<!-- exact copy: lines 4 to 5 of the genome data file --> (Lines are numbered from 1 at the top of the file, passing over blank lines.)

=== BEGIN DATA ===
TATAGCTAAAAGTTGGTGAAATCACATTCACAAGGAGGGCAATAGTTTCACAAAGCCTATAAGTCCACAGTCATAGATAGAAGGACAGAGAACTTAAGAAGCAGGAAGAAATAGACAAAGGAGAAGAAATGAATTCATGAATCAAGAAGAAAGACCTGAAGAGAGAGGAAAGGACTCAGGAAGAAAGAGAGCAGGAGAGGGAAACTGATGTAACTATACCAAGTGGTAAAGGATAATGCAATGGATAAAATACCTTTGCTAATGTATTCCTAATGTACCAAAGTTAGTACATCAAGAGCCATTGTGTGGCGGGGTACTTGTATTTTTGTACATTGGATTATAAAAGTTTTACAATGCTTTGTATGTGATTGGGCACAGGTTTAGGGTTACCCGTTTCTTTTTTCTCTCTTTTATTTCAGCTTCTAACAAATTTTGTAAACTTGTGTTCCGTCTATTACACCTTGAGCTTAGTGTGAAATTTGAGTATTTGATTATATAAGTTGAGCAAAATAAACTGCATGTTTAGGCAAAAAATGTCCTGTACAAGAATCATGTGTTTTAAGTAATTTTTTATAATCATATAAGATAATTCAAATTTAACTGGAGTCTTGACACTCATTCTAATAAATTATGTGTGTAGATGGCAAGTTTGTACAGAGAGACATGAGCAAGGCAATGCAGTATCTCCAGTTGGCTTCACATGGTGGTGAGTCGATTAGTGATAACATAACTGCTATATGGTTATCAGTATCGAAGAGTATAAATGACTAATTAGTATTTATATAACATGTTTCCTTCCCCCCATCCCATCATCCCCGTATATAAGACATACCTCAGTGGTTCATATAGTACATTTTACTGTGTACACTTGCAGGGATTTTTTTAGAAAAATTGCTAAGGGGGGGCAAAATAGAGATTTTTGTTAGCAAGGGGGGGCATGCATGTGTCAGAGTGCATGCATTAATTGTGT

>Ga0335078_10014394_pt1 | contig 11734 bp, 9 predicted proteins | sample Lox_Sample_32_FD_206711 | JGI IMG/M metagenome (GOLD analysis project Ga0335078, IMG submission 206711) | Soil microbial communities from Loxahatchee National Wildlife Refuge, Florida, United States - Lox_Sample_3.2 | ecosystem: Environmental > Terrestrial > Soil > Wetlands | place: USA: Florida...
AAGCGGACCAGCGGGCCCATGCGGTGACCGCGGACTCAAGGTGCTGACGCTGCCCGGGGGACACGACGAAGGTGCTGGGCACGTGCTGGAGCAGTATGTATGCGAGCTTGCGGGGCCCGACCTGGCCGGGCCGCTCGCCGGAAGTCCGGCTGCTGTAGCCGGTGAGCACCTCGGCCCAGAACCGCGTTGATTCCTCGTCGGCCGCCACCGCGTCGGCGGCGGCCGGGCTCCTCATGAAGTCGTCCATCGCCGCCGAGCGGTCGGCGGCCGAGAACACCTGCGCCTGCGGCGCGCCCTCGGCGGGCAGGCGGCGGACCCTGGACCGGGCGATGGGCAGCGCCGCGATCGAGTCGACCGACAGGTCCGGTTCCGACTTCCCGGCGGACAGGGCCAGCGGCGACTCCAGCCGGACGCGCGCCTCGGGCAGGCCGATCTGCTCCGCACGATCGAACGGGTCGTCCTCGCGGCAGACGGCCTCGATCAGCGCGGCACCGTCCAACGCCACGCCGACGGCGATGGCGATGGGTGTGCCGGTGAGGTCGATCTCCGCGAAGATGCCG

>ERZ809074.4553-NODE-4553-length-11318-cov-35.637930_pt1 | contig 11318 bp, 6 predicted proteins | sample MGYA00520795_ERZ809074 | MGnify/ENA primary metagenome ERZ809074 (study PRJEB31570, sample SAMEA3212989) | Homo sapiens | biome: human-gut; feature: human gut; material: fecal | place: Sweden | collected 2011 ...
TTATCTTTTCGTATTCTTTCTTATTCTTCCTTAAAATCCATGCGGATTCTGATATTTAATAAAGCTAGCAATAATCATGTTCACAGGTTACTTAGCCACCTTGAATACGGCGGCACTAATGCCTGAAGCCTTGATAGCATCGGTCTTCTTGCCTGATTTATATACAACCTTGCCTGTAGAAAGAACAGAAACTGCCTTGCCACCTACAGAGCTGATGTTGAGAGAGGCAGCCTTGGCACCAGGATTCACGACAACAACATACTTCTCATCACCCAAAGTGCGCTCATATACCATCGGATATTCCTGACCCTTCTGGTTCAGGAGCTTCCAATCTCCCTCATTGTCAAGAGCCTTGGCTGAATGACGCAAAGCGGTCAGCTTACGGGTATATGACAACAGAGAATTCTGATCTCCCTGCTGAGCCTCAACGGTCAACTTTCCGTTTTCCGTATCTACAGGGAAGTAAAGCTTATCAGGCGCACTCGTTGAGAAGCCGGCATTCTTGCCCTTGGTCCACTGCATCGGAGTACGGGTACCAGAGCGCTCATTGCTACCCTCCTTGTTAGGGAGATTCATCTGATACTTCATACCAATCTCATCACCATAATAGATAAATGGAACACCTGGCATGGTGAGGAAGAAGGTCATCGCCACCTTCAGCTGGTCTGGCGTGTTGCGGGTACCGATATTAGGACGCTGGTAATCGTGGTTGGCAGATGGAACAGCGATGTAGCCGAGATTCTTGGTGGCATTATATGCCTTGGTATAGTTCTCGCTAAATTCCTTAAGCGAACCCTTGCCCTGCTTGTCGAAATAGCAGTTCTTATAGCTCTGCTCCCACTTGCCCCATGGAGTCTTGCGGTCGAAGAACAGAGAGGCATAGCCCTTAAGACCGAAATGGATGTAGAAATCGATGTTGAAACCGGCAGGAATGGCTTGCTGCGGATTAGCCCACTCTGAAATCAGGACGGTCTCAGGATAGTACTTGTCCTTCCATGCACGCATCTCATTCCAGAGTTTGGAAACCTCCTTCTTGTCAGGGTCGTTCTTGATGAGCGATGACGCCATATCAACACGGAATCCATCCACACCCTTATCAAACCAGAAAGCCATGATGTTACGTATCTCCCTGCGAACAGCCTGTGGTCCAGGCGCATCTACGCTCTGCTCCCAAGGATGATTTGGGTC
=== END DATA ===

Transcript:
>ERZ809074.4553-NODE-4553-length-11318-cov-35.637930_pt1 | contig 11318 bp, 6 predicted proteins | sample MGYA00520795_ERZ809074 | MGnify/ENA primary metagenome ERZ809074 (study PRJEB31570, sample SAMEA3212989) | Homo sapiens | biome: human-gut; feature: human gut; material: fecal | place: Sweden | collected 2011 ...
TTATCTTTTCGTATTCTTTCTTATTCTTCCTTAAAATCCATGCGGATTCTGATATTTAATAAAGCTAGCAATAATCATGTTCACAGGTTACTTAGCCACCTTGAATACGGCGGCACTAATGCCTGAAGCCTTGATAGCATCGGTCTTCTTGCCTGATTTATATACAACCTTGCCTGTAGAAAGAACAGAAACTGCCTTGCCACCTACAGAGCTGATGTTGAGAGAGGCAGCCTTGGCACCAGGATTCACGACAACAACATACTTCTCATCACCCAAAGTGCGCTCATATACCATCGGATATTCCTGACCCTTCTGGTTCAGGAGCTTCCAATCTCCCTCATTGTCAAGAGCCTTGGCTGAATGACGCAAAGCGGTCAGCTTACGGGTATATGACAACAGAGAATTCTGATCTCCCTGCTGAGCCTCAACGGTCAACTTTCCGTTTTCCGTATCTACAGGGAAGTAAAGCTTATCAGGCGCACTCGTTGAGAAGCCGGCATTCTTGCCCTTGGTCCACTGCATCGGAGTACGGGTACCAGAGCGCTCATTGCTACCCTCCTTGTTAGGGAGATTCATCTGATACTTCATACCAATCTCATCACCATAATAGATAAATGGAACACCTGGCATGGTGAGGAAGAAGGTCATCGCCACCTTCAGCTGGTCTGGCGTGTTGCGGGTACCGATATTAGGACGCTGGTAATCGTGGTTGGCAGATGGAACAGCGATGTAGCCGAGATTCTTGGTGGCATTATATGCCTTGGTATAGTTCTCGCTAAATTCCTTAAGCGAACCCTTGCCCTGCTTGTCGAAATAGCAGTTCTTATAGCTCTGCTCCCACTTGCCCCATGGAGTCTTGCGGTCGAAGAACAGAGAGGCATAGCCCTTAAGACCGAAATGGATGTAGAAATCGATGTTGAAACCGGCAGGAATGGCTTGCTGCGGATTAGCCCACTCTGAAATCAGGACGGTCTCAGGATAGTACTTGTCCTTCCATGCACGCATCTCATTCCAGAGTTTGGAAACCTCCTTCTTGTCAGGGTCGTTCTTGATGAGCGATGACGCCATATCAACACGGAATCCATCCACACCCTTATCAAACCAGAAAGCCATGATGTTACGTATCTCCCTGCGAACAGCCTGTGGTCCAGGCGCATCTACGCTCTGCTCCCAAGGATGATTTGGGTC